Modernized and Westernized Qipao

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The qipao was originally worn by the Manchu ruling elite in the 1600s and looked like a hybrid of a loose-fitted long sleeve dress and an elegant robe. Over time, as the Han and Manchu began to assimilate, the qipao also underwent various transformations, such as a tighter fit and shorter hem length. Today, the qipao is worn by all demographic groups (western and eastern women, old and young, and wealthy and middle-class) for all different occasions (work uniform, tourist souvenir/costume, formal event gown, casual party/clubbing dress, or even a casual outfit).

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Thus, as the subject of the qipao changes, the message of the qipao has also changed, with both negative and positive implications. In recent years, alongside the global integration of China, the qipao has adopted many western alterations to appeal to a more international audience. However, as can be observed in the two presented images, the westernization of a dress that is not inherently western provides a unique juxtaposition/superimposition of cultural discourse, but also can devalue or skew the original message that the traditionally and culturally valued qipao was designed to project.

The images show the western penetration and global influence that has affected China. First, we can see that the qipao is made of cloth and print, not delicately embroidered like classic qipao. Furthermore, the print on both of the qipaos are totally hyper-westernized/de-orientalized. The two Asian models, presumably Chinese, are wearing traditional Chinese qipaos. However, the print of the two modern qipaos is a completely inaccurate depiction of what the original qipao embodied. On the modeled qipaos, one has American flags, American alphabet letters, American newspaper print, and the other has European women wearing high heels, trench coats, sunglasses, handbags, and sun hats, all of which are not even remotely identifiable to the classic qipao or Chinese culture. Going back to the origins of the qipao, some common designs were dragons, mountains, water-weeds, and fire, which were representative of adaptability, stability, purity, and brilliance, respectively. In contrast, the designs printed on these modern day qipaos are purely surface level, visually and materialistically rich but symbolically insignificant and culturally lacking. This demonstrates that the qipao is still admired, but it is appreciated and purchased for commercial reasons with little connection to traditional and cultural Chinese values.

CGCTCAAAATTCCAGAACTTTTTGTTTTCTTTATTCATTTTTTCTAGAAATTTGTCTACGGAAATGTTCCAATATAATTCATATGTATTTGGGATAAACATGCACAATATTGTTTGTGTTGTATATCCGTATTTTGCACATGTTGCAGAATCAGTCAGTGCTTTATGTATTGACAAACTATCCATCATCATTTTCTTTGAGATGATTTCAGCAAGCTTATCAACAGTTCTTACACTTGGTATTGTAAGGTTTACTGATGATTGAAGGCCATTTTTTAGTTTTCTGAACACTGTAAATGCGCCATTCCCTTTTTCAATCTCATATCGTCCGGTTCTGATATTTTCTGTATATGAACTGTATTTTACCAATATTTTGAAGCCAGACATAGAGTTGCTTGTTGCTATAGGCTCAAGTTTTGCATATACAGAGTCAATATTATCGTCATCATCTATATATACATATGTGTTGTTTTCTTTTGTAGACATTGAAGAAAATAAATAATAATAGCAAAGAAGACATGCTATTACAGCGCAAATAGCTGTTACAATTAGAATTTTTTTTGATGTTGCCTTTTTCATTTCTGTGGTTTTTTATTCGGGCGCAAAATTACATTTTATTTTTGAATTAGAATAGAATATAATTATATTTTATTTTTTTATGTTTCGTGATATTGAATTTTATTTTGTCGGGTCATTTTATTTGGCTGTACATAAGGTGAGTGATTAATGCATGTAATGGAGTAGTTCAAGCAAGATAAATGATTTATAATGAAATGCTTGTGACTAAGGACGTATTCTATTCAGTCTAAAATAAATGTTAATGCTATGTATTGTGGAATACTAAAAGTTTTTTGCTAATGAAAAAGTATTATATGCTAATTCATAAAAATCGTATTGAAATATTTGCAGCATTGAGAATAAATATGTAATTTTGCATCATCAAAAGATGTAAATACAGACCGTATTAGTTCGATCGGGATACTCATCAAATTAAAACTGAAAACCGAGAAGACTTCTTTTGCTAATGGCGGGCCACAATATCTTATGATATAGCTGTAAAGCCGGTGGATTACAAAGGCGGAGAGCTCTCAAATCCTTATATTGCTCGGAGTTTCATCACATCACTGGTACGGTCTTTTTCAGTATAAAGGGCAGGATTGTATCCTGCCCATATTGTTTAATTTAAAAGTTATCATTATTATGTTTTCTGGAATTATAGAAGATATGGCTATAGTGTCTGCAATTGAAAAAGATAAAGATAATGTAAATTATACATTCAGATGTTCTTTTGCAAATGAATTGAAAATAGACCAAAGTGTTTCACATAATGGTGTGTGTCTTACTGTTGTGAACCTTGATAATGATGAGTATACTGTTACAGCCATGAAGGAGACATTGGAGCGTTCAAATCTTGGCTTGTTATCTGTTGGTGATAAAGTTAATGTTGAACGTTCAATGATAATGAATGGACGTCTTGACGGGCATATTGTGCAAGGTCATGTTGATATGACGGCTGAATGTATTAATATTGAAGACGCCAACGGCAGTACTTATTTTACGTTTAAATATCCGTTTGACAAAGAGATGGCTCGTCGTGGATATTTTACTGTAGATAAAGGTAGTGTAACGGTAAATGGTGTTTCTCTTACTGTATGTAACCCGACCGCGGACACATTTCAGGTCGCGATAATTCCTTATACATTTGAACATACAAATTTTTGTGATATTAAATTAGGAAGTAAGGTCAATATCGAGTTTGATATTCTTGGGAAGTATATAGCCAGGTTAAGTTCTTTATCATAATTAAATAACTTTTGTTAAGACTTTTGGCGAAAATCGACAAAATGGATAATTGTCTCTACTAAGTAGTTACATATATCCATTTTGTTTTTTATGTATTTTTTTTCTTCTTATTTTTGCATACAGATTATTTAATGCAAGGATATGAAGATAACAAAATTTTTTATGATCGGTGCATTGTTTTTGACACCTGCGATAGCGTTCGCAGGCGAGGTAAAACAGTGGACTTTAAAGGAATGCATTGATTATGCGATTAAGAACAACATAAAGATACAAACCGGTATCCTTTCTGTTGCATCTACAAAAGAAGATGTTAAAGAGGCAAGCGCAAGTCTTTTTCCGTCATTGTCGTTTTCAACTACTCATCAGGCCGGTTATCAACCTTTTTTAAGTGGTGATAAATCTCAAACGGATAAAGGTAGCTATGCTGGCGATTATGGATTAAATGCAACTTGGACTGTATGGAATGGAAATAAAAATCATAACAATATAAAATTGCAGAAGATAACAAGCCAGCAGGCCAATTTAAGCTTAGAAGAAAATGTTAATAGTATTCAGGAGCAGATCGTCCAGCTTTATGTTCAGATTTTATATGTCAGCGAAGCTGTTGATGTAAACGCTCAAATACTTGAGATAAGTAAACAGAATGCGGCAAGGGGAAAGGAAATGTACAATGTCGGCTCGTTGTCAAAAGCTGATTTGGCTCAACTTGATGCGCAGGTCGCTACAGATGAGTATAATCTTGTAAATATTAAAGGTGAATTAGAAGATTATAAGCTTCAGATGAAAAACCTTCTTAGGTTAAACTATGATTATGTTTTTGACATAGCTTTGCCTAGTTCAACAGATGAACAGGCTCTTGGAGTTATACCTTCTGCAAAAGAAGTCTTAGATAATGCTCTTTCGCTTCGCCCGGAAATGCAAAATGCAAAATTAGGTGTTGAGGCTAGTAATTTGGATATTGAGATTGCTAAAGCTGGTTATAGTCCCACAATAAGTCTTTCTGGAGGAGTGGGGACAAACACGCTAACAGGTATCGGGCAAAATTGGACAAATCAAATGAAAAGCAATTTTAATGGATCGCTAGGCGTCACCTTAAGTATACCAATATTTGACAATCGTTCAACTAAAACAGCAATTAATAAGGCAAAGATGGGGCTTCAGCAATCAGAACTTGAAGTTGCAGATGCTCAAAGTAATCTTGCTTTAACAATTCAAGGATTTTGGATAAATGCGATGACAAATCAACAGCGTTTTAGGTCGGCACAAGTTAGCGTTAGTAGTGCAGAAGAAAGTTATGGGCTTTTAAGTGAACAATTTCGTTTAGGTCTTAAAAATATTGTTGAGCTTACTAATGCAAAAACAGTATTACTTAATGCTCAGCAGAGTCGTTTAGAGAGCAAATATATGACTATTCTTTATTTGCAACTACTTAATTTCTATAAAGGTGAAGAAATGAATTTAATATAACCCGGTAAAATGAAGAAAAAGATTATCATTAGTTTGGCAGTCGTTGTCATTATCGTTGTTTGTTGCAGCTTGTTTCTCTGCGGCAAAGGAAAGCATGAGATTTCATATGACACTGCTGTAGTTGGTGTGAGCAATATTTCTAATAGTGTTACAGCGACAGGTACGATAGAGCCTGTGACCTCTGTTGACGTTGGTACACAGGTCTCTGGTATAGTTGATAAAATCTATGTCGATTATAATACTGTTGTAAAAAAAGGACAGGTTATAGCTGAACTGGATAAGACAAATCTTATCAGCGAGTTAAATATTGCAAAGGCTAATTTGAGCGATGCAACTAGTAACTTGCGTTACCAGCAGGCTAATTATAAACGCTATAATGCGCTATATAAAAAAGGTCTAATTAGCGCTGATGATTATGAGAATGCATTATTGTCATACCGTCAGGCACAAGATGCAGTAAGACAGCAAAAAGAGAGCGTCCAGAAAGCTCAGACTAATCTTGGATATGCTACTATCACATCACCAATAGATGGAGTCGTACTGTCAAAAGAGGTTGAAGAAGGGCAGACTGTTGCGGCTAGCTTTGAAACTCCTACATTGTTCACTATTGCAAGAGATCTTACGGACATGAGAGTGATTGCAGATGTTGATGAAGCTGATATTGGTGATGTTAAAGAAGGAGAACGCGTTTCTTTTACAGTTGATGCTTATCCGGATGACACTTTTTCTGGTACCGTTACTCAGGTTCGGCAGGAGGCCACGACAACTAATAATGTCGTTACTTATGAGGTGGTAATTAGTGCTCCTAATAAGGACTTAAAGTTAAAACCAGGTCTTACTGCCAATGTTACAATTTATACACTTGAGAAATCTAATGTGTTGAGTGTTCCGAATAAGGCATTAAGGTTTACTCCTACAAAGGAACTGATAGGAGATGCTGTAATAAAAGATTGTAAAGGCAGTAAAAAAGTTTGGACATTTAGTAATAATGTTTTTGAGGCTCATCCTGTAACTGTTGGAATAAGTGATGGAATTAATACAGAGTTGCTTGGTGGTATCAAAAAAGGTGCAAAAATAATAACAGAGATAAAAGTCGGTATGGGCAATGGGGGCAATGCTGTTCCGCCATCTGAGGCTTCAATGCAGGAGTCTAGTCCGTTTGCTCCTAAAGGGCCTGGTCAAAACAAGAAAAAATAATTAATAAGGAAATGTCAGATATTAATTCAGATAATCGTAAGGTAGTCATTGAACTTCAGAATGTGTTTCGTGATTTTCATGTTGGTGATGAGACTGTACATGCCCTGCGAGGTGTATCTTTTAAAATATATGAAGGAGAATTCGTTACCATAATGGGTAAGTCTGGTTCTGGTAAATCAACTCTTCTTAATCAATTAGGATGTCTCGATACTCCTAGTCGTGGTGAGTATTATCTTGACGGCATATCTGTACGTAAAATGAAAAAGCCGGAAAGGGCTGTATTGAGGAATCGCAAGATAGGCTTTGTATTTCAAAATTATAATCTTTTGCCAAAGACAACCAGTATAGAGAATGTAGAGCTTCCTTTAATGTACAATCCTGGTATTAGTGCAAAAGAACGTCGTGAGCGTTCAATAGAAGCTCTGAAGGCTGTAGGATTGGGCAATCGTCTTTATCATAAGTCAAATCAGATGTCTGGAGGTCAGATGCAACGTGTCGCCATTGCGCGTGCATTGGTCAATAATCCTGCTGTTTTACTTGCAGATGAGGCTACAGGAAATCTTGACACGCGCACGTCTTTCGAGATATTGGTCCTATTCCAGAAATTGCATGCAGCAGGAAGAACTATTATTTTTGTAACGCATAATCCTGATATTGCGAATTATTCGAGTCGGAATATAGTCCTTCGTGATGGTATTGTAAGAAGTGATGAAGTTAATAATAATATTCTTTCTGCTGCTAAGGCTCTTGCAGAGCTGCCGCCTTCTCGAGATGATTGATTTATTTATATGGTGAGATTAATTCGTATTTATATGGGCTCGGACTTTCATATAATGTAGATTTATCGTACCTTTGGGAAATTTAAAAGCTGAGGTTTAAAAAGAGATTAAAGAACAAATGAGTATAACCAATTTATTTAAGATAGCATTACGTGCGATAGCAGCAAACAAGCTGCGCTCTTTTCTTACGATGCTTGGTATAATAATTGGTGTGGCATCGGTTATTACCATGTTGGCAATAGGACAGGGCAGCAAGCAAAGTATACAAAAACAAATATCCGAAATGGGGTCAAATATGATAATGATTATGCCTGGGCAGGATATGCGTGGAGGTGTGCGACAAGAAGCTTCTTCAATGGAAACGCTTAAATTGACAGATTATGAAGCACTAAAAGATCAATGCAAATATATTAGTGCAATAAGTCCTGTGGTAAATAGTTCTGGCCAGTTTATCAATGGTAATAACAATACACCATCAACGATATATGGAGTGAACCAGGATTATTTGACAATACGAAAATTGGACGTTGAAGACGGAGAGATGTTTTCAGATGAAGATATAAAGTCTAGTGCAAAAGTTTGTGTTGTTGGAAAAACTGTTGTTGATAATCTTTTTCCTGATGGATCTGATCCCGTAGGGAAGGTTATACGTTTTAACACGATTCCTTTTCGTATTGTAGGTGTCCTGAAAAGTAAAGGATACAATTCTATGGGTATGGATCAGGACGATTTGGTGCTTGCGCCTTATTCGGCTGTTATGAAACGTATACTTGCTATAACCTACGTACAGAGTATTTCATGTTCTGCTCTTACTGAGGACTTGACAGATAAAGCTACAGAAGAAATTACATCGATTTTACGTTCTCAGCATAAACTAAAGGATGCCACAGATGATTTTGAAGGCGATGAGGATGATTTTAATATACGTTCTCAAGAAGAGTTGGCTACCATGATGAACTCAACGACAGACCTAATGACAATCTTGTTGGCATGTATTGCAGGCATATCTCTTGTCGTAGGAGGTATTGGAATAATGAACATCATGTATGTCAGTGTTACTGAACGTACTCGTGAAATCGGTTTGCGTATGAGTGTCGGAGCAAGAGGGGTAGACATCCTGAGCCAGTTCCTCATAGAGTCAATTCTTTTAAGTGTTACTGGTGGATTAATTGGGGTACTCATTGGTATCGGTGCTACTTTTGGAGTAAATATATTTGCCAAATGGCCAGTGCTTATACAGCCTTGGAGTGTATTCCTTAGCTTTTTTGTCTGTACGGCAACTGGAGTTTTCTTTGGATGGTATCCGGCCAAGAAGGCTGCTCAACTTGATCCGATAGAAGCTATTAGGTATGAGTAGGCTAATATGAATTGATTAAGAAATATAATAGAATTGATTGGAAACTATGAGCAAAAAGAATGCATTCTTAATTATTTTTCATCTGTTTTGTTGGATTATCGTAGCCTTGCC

what is signified by American flags and European prints and for what purpose? 

Interestingly, the two images, although taken from two very different shopping websites, have very similar physical style regardless of the different print, which indicates the pervasive preservation of traditional Chinese qipao style. Both dresses have the traditional Han style length, fit, side-thigh slit, knot buttons, and high collar. Although the qipaos displayed in the two images are meant to appeal to an international audience and has clearly diverged from the original qipao, it still maintains the physical design and cultural touches of the qipao. This shows that the present purchasers of the dress choose to wear the qipao purely as an aesthetic or exotic outfit, and not for cultural celebration. Through this semiotic analysis, we can conclude that the qipao has a decreased cultural and traditional message, but instead hasan  increased commercial and artistic value. The Chinese culture that was originally conveyed by the authentic qipao has become diluted by the consumer culture it caters to. conclusion is strong

strengthen the connotation